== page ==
13. A View to a Kill: 3 Stars. Computers, apparently, were taking over everyone’s lives in the 1980s. So, James Bond had to stop a mad man bent on the destruction of our nascent technological infrastructure. Also, Supersoldiers. A View to a Kill is a half an hour too long and Roger Moore is a full decade too old, but other than that, A View to a Kill is not a bad movie.

12. Thunderball: 3.5 Stars. SPECTRE has stolen some nuclear weapons. Only James Bond can save us now. This is a great, over the top, spy caper, and features a stunning underwater battle scene.

11. For Your Eyes Only: 3.5 Stars. Like The Living Daylights, For Your Eyes Only is a Cold War picture. A British ship goes down with a key piece of technology on board. Bond must race the Soviets to reacquire the device so that it doesn’t fall into enemy hands. A reaction against Moonraker, For Your Eyes Only is notably more violent and realistic than any of the previous Bond films in the franchise.

10. Dr. No: 3.5 Stars. The one that started it all. Bond is sent to Jamaica to investigate the murders of a British Agent and his secretary. Bond’s investigation would lead him into his first confrontation with SPECTRE.

9. Tomorrow Never Dies: 4 Stars. Brosnan gets a bad rap. His films come closer to capturing the tone of the Connery era films: that special mixture of serious action and whimsical jocularity that sets Bond apart from the rest of the action spy genre. Tomorrow Never Dies even goes old school, forcing Bond to team up with a Chinese agent in order to fight a common enemy. Tomorrow Never Dies proves that there is no need to worry about the end of the Cold War. There will always be crazy megalomaniacs for Bond to thwart.

8. Octopussy: 4 Stars. Forgers, Smugglers, Circuses, and a Russian plot to force an American withdrawal from her bases in Western Europe. Octopussy is another of the few episodes where Bond goes up against a Soviet antagonist. It also features a female lead of remarkable agency. Octopussy came out the same year that Connery returned to the role of James Bond in the non-Eon Never Say Never Again. Octopussy was the higher earner proving that while Connery originated the role, he didn’t own it in perpetuity.

7. Casino Royale: 4 Stars. A slick update of Ian Fleming’s first novel, Casino Royale is a deadly serious entry in the franchise. I think that’s the wrong direction for Bond, but Casino Royale is so well done that even I have to respect it. Casino Royale also purported to be the beginning of Bond’s story, which raised the hope that we would see how Bond evolved into the James Bond I knew and loved. Unfortunately, over the course of the Daniel Craig era, he just evolved into Batman.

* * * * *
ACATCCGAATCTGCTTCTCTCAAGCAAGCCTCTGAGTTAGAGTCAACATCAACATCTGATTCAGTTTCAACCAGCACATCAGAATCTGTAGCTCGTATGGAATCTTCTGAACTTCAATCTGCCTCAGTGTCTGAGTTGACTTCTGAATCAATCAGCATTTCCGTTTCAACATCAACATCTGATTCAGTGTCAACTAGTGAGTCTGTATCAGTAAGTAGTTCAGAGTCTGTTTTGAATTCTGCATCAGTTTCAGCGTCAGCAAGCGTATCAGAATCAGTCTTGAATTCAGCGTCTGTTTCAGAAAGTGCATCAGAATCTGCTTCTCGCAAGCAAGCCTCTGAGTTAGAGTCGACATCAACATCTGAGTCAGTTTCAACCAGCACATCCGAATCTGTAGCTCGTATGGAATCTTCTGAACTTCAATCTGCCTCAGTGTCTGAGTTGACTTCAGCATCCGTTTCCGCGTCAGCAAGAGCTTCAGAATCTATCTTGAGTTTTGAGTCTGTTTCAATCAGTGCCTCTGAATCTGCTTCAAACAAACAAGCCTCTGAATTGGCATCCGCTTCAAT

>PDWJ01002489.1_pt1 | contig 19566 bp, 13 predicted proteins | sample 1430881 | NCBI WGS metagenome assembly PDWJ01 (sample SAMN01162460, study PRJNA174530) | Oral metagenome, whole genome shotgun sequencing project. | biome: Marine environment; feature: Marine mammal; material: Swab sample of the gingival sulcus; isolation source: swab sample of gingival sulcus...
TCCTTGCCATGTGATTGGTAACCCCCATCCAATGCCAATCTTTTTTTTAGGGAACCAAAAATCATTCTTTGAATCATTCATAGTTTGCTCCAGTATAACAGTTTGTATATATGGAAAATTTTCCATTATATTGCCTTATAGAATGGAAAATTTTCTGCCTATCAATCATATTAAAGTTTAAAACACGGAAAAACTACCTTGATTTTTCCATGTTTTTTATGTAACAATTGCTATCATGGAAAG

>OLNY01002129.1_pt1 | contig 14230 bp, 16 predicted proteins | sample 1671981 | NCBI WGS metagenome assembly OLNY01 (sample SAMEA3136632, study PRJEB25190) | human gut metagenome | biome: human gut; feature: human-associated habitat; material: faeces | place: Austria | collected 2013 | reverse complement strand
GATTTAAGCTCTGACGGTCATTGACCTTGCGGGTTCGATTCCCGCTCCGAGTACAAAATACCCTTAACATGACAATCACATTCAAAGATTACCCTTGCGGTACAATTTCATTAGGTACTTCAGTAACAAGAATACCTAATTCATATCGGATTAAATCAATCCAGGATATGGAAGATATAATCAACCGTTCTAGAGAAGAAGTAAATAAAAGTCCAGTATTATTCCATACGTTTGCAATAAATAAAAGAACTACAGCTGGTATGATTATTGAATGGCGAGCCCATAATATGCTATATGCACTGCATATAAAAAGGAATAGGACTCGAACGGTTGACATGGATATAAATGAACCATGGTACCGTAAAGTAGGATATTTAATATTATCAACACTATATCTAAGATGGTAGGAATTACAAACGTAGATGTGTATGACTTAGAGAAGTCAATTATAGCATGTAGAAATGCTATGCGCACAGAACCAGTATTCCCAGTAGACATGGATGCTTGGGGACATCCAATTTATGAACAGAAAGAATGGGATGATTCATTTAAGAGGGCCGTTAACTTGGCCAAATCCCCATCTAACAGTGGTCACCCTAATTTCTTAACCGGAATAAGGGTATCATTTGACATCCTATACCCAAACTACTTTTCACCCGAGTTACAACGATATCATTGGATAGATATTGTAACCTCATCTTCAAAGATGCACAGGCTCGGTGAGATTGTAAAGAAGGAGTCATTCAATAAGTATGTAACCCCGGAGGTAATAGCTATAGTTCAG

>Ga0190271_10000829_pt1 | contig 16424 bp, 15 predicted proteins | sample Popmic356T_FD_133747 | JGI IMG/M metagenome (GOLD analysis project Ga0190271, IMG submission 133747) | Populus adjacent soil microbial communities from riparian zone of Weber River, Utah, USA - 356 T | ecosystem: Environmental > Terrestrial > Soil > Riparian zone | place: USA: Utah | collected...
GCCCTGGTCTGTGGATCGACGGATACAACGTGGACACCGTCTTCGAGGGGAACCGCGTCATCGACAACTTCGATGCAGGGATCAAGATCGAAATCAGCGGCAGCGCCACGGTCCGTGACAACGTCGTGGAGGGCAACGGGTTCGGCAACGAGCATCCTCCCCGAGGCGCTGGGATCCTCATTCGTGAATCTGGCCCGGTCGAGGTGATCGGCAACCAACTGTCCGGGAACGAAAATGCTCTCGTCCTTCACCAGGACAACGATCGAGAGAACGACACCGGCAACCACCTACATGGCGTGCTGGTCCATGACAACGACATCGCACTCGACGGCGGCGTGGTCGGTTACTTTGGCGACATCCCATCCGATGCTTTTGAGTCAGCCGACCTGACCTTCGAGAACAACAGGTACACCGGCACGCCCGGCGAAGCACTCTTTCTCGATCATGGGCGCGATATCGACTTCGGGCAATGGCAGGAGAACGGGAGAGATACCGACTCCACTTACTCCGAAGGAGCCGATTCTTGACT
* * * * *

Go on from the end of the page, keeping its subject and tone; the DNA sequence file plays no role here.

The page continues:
6. The World is not Enough: 4.5 Stars. Another Bond film that is unfairly reviled. Most of the vitriol aimed at this movie centers on Denise Richards’ unbelievable portrayal of a nuclear physicist. Of course, Bond has a proud tradition of dubious casting decisions among its female cast. That said, the rest of the film is fun and tightly plotted with seemingly minor lines of dialogue revealing deeper meaning in the film’s final reel.

5. The Man with the Golden Gun: 4.5 Stars. Golden Gun features a plot that could only be from a James Bond movie. A world class assassin catches the assignment to kill James Bond; his weapon of choice: a golden gun and a golden bullet. However, the assassin knows he can’t be an assassin forever and makes a bid for a new energy source/weapon – the Solex Agitator that will solve the energy crisis. The film is effectively a showdown between Roger Moore’s Bond and Christoper Lee’s anti-Bond. Its tongue may sometimes be in its cheek, but Golden Gun still satisifies.

4. GoldenEye: 4.5 Stars. The first Bond film to visit Russia after the collapse of the Soviet Union. Bond must deal with a defunct Soviet space based weapons platform that has fallen into the hands of rogue and mercenary forces out for revenge against the West. GoldenEye was a confident debut for Pierce Brosnan in the role, and it pointed the franchise in a solid direction – facing off against an array of non-state actors who would come to dominate the post Cold War world.

3. The Spy Who Loved Me: 5 Stars. The Spy Who Loved Me features a plot that mixes the best bits of Thunderball and For Your Eyes Only. Two nuclear missiles go missing (stolen by the actual villain) prompting the Brits and the Soviets to send their best agents to find out what happened. The best of Roger Moore’s tenure and in many people’s minds, the best in the franchise, The Spy Who Loved Me is at once a Cold War thriller and a throwback to the style of Bond films made in the Connery era where East and West were pitted against each other by a villainous third party.

2. Goldfinger: 5 Stars. A great film. Iconic. Goldfinger’s elements fire on all thrusters. Bond. Gadgets. Spycars. Over the top villainous plots. And of course, Jill Mastersons death scene. If you imagine James Bond, it’s probably Goldfinger that comes to mind.


1. From Russia With Love: 5 Stars. The Wrath of Kahn of the James Bond franchise. Bond squares off against the deadly SPECTRE agency that wants vengeance against him after he killed Dr. No. It even features the debut of Desmond Llewelyn as Q.

From Out in the Void,

Steven